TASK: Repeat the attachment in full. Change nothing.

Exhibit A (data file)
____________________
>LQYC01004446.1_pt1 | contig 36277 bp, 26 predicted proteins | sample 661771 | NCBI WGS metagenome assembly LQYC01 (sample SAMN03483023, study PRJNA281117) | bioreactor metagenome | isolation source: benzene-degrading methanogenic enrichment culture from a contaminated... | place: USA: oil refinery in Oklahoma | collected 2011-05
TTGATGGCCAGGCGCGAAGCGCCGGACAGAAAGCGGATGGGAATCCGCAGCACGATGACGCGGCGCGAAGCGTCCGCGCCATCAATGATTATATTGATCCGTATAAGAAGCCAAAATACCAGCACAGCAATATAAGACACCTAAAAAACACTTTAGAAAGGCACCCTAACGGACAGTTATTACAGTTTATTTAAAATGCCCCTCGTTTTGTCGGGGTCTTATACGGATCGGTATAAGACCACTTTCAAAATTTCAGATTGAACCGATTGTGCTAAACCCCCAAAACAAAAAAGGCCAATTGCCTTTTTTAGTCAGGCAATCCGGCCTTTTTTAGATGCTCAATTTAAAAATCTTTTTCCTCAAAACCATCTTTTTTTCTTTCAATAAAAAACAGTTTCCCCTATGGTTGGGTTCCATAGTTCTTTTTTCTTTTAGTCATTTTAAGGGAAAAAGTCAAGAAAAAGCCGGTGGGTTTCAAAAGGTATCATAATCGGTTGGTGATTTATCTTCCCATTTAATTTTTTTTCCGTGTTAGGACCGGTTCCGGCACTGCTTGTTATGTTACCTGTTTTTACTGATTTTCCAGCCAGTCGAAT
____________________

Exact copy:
>LQYC01004446.1_pt1 | contig 36277 bp, 26 predicted proteins | sample 661771 | NCBI WGS metagenome assembly LQYC01 (sample SAMN03483023, study PRJNA281117) | bioreactor metagenome | isolation source: benzene-degrading methanogenic enrichment culture from a contaminated... | place: USA: oil refinery in Oklahoma | collected 2011-05
TTGATGGCCAGGCGCGAAGCGCCGGACAGAAAGCGGATGGGAATCCGCAGCACGATGACGCGGCGCGAAGCGTCCGCGCCATCAATGATTATATTGATCCGTATAAGAAGCCAAAATACCAGCACAGCAATATAAGACACCTAAAAAACACTTTAGAAAGGCACCCTAACGGACAGTTATTACAGTTTATTTAAAATGCCCCTCGTTTTGTCGGGGTCTTATACGGATCGGTATAAGACCACTTTCAAAATTTCAGATTGAACCGATTGTGCTAAACCCCCAAAACAAAAAAGGCCAATTGCCTTTTTTAGTCAGGCAATCCGGCCTTTTTTAGATGCTCAATTTAAAAATCTTTTTCCTCAAAACCATCTTTTTTTCTTTCAATAAAAAACAGTTTCCCCTATGGTTGGGTTCCATAGTTCTTTTTTCTTTTAGTCATTTTAAGGGAAAAAGTCAAGAAAAAGCCGGTGGGTTTCAAAAGGTATCATAATCGGTTGGTGATTTATCTTCCCATTTAATTTTTTTTCCGTGTTAGGACCGGTTCCGGCACTGCTTGTTATGTTACCTGTTTTTACTGATTTTCCAGCCAGTCGAAT